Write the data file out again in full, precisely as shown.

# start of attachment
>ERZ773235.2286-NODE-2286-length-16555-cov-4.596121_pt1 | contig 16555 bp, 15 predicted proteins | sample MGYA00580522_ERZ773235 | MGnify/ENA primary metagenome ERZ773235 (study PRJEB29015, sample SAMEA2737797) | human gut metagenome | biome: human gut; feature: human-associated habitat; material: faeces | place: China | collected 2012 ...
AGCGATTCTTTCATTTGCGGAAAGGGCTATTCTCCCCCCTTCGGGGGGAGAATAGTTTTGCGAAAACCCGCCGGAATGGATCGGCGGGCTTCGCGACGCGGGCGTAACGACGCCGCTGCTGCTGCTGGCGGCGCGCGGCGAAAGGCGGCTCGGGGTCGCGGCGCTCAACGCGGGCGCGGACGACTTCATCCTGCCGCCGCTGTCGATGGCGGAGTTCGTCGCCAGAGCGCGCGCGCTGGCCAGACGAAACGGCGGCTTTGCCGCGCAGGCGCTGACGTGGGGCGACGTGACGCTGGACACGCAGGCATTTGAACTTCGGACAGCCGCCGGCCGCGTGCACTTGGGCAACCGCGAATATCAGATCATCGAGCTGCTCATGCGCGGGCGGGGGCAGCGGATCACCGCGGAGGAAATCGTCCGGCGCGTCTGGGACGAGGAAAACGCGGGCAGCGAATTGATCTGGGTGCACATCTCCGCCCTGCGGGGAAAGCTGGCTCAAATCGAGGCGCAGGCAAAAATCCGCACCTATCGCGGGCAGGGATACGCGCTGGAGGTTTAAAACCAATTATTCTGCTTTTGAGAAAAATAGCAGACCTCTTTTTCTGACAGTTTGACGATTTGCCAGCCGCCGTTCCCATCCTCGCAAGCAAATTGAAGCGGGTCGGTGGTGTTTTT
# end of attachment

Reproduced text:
>ERZ773235.2286-NODE-2286-length-16555-cov-4.596121_pt1 | contig 16555 bp, 15 predicted proteins | sample MGYA00580522_ERZ773235 | MGnify/ENA primary metagenome ERZ773235 (study PRJEB29015, sample SAMEA2737797) | human gut metagenome | biome: human gut; feature: human-associated habitat; material: faeces | place: China | collected 2012 ...
AGCGATTCTTTCATTTGCGGAAAGGGCTATTCTCCCCCCTTCGGGGGGAGAATAGTTTTGCGAAAACCCGCCGGAATGGATCGGCGGGCTTCGCGACGCGGGCGTAACGACGCCGCTGCTGCTGCTGGCGGCGCGCGGCGAAAGGCGGCTCGGGGTCGCGGCGCTCAACGCGGGCGCGGACGACTTCATCCTGCCGCCGCTGTCGATGGCGGAGTTCGTCGCCAGAGCGCGCGCGCTGGCCAGACGAAACGGCGGCTTTGCCGCGCAGGCGCTGACGTGGGGCGACGTGACGCTGGACACGCAGGCATTTGAACTTCGGACAGCCGCCGGCCGCGTGCACTTGGGCAACCGCGAATATCAGATCATCGAGCTGCTCATGCGCGGGCGGGGGCAGCGGATCACCGCGGAGGAAATCGTCCGGCGCGTCTGGGACGAGGAAAACGCGGGCAGCGAATTGATCTGGGTGCACATCTCCGCCCTGCGGGGAAAGCTGGCTCAAATCGAGGCGCAGGCAAAAATCCGCACCTATCGCGGGCAGGGATACGCGCTGGAGGTTTAAAACCAATTATTCTGCTTTTGAGAAAAATAGCAGACCTCTTTTTCTGACAGTTTGACGATTTGCCAGCCGCCGTTCCCATCCTCGCAAGCAAATTGAAGCGGGTCGGTGGTGTTTTT